China’s Flying Boats To Take Wing

Artist's impression of AVIC's AG600 seaplane, courtesy AVIC

THIS BYSTANDER IS reminded of an old Cold War joke about a Russian-English translation machine that kept spitting out ‘water sheep’ when it meant ‘hydraulic ram’. Something similar is happening in Chinese military circles where ‘seaplane’ has been transmogrified into ‘amphibious aircraft’.

The difference is that planes that can operate on water have military value to a country whose national interests concern the disputed waters of the East and South China seas and the increasing projection of littoral power.

Japan already has seven seaplanes — three older U.S.-built ones and four indigenous versions, the most recent being a 2007 Shinmaywa US-2 — to patrol its islands. The PLA-Navy has five 1980s-era Shuihong (SH)-5 patrol seaplanes in service, one of which reportedly crashed in 2013 near the PLA-Navy’s Northern Fleet airbase at Qingdao.

For the past six years it has been known that Aviation Industry Corp.’s China Aviation Industry General Aircraft subsidiary was building a giant modern flying boat, the TA-600 Water Dragon (and investing in seaplane companies around the world ). The aircraft, now relabelled the AG600, is in advanced production. The image above is a AVIC artist’s impression.

AVIC AG600 fuselage seen at a ceremony for final assembly The picture to the right, of a celebration for the completed assembly of the fuselage, was published by state media in July. The turboprop AG600 is expected to make its maiden test flight early in the new year.  AVIC has made a commercial single-pilot light seaplane, the HO300, since 2010.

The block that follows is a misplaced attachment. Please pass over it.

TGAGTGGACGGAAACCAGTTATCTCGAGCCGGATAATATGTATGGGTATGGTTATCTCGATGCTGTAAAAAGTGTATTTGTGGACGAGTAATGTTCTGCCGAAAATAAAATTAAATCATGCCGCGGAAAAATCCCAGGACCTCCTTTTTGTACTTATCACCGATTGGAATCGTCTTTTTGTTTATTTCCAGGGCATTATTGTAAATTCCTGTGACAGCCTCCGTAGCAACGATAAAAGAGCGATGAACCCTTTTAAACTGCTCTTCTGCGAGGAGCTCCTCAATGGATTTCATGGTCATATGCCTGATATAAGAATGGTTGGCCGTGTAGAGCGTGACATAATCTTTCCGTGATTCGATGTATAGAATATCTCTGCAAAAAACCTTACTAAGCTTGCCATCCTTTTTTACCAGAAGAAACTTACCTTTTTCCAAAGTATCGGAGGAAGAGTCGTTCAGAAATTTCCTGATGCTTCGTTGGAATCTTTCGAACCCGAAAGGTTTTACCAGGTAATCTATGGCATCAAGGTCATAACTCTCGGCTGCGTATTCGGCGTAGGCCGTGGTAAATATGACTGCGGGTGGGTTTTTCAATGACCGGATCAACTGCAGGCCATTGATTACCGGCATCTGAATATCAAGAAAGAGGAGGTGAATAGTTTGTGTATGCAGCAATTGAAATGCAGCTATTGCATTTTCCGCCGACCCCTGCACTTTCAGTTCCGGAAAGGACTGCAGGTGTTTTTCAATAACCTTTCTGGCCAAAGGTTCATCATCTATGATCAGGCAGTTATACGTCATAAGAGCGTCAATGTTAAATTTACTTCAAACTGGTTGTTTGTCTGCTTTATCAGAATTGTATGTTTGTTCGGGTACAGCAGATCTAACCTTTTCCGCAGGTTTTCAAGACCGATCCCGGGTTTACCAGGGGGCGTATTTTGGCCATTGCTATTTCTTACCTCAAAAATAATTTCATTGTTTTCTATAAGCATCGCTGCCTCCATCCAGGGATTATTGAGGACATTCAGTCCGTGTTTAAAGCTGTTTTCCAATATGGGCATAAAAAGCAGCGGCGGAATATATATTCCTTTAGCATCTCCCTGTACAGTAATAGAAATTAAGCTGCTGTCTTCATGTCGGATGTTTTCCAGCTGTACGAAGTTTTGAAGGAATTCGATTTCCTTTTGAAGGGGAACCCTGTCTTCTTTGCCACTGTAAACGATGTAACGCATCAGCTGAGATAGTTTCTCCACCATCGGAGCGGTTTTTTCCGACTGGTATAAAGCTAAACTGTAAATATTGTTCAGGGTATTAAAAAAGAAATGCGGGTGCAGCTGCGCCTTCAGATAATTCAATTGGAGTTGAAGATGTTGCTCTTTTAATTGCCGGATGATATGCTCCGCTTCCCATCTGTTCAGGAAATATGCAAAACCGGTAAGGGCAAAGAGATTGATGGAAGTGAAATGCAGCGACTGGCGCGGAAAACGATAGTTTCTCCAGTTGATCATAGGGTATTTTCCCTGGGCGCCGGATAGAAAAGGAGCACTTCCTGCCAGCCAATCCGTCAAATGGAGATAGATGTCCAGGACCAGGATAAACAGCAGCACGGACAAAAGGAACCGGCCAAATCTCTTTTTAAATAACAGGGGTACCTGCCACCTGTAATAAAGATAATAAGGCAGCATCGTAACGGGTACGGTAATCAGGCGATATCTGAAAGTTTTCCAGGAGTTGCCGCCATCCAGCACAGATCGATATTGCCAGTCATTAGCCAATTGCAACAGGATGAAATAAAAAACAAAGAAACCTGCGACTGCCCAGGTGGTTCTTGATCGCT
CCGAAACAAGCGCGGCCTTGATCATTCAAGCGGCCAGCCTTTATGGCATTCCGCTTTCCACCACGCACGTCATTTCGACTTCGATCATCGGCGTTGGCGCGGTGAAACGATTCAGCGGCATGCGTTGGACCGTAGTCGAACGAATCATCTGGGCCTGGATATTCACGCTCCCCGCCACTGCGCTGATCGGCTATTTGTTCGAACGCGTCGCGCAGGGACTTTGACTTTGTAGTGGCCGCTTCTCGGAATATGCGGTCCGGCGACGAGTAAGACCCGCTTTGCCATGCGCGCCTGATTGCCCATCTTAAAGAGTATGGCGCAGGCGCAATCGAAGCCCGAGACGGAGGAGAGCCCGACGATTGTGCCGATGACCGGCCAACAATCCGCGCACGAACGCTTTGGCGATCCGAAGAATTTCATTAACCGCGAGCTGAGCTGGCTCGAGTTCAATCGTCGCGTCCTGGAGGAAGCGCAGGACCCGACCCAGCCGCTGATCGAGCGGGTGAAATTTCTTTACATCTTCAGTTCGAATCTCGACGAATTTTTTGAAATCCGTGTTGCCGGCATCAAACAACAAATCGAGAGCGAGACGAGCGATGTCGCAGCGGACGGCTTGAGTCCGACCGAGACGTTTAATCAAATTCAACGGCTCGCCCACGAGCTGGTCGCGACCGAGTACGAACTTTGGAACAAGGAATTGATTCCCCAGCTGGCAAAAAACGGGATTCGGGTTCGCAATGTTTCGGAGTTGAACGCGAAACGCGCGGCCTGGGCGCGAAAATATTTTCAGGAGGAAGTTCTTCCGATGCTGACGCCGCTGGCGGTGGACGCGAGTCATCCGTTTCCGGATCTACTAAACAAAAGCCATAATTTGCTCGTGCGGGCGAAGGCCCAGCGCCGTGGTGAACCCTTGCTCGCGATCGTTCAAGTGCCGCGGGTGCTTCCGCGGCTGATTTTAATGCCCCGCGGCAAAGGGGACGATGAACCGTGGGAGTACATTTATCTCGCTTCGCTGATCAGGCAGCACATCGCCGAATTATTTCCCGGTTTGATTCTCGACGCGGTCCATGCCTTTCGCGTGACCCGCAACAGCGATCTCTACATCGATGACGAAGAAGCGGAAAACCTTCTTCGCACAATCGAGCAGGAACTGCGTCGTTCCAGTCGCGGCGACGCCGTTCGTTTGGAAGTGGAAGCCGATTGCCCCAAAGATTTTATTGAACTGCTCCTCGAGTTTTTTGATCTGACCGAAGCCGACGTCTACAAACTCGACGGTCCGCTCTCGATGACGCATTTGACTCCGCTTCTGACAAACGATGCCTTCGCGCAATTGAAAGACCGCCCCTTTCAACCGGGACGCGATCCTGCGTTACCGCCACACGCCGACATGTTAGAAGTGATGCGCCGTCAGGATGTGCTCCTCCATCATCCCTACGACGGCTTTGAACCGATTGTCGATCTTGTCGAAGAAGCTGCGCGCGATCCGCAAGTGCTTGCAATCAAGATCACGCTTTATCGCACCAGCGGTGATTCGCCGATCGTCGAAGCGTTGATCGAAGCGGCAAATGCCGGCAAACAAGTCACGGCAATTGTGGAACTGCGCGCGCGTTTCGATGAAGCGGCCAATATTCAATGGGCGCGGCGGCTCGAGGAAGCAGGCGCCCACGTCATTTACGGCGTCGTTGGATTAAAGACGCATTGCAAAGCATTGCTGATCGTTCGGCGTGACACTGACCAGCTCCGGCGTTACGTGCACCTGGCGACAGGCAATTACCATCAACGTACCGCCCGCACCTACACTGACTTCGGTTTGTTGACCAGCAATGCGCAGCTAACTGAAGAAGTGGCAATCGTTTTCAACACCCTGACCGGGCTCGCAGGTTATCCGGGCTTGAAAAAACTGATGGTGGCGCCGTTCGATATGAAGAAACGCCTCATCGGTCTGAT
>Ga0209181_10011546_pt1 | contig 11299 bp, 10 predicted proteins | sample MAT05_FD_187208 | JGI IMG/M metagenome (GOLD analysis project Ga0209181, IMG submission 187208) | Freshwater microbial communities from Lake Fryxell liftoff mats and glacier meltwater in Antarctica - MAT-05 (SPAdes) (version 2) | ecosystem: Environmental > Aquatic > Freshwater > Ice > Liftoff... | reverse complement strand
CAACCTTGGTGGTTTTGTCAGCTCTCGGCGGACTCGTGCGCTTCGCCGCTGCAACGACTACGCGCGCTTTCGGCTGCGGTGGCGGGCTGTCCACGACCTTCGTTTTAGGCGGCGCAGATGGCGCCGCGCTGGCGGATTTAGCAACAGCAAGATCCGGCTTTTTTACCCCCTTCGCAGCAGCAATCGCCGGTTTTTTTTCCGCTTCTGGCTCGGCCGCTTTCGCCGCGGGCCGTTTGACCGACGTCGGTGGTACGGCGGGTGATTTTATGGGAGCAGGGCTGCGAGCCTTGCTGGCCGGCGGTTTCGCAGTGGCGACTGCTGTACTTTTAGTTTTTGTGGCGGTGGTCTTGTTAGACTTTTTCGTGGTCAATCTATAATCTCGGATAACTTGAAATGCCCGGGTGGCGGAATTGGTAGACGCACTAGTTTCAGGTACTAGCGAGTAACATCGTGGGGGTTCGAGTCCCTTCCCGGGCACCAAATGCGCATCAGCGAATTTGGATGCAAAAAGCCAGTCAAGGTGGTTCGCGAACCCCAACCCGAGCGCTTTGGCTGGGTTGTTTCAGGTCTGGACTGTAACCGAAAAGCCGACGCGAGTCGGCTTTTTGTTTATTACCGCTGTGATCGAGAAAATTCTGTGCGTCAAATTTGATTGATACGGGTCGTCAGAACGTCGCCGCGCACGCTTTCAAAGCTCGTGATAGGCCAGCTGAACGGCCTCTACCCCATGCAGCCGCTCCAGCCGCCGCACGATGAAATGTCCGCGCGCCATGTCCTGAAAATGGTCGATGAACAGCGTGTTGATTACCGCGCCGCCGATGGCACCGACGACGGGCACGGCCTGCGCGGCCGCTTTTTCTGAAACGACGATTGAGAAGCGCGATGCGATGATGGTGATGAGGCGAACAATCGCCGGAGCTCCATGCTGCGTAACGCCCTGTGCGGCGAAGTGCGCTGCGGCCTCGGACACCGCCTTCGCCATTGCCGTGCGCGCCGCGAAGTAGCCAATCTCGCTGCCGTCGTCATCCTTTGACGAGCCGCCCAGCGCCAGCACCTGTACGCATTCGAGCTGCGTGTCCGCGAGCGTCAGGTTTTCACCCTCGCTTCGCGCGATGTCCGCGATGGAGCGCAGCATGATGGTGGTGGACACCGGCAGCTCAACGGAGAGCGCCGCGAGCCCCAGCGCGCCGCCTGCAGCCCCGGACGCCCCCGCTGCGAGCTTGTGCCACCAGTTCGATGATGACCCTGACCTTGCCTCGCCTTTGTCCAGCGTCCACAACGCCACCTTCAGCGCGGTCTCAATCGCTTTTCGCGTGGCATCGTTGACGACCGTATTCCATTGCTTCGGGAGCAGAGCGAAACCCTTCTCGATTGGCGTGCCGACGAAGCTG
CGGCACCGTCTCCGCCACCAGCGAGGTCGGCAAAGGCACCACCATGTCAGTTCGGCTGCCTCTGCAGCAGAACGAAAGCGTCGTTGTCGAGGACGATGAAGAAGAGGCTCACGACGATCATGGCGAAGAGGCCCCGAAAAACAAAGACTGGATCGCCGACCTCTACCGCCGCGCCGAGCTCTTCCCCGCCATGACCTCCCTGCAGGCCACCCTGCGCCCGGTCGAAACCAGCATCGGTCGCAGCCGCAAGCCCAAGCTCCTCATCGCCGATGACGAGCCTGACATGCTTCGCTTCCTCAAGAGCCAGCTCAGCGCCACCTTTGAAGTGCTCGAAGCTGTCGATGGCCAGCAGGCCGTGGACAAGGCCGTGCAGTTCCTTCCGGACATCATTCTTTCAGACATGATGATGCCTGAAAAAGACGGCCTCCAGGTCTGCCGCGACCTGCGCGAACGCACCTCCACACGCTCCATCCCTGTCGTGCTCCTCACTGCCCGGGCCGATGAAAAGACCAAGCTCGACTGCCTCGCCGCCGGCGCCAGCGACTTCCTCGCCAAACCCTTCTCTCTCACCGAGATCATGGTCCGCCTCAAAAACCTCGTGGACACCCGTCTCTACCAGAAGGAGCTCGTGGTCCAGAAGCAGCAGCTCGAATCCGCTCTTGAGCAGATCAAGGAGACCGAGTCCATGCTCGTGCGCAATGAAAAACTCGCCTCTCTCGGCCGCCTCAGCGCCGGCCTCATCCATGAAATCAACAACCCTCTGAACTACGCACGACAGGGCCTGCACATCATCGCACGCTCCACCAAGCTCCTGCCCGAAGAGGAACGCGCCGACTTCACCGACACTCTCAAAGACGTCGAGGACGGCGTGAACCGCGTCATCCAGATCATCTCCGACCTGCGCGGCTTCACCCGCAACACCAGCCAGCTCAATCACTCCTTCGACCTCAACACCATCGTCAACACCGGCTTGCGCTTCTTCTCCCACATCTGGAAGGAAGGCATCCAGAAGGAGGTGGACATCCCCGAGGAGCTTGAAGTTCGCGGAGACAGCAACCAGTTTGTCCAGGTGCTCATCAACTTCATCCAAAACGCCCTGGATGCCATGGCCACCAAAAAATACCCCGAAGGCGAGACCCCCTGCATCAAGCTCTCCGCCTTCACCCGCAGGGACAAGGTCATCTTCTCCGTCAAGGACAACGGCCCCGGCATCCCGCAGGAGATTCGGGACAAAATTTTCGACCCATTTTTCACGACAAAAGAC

The AG-600 is larger than the Shinmaywa US-2, which would make it the world’s largest seaplane. It can carry up to 50 passengers and has a range of 5,000 kilometers. AVIC says it can be modred to meet the needs of “maritime surveillance, resource detection, passenger and cargo transport”.

At the 2014 Zhuhai air show, where the AG600’s forward fuselage was on show, AVIC said it had two firm orders, one for search and rescue and one for firefighting, from an unnamed customer, but which is thought to be the coast guard.

Militarily, the plane could undertake patrol and supply roles for China’s expanding islands in the South China Sea (all that dredging creates ideal landing channels for seaplanes), and, alongside  China’s blue-water amphibious assault vessels, be part of an amphibious assault force. With a range of 5,000 kilometers, they could project power far beyond the littoral.

It all fits with the development of the naval capabilities that has let the PLA-Navy deploy off the Horn of Africa (anti-piracy), Libya and Yemen (evacuation of Chinese nationals) in recent years.

In 2011, an article in the U.S. Naval Institute’s Proceedings wrote,

In the United States, analysis of China’s nascent amphibious fleet is de-emphasized in favor of monitoring China’s pursuit of a training carrier, long-range ballistic “carrier-killer” missiles and other “sexier” weaponry, reflecting a wider, deep-seated bias within the American national-security community. To Washington defense elites, China’s low-tech amphibious platforms are comfortably unthreatening.

Same sees true today of its flying boat.


Filed under Defence, Industry

2 responses to “China’s Flying Boats To Take Wing

  1. Pingback: Giant Seaplanes Add To China’s Maritime Reach | China Bystander

  2. Pingback: China’s Sleepy Dragon Takes To The Air | China Bystander

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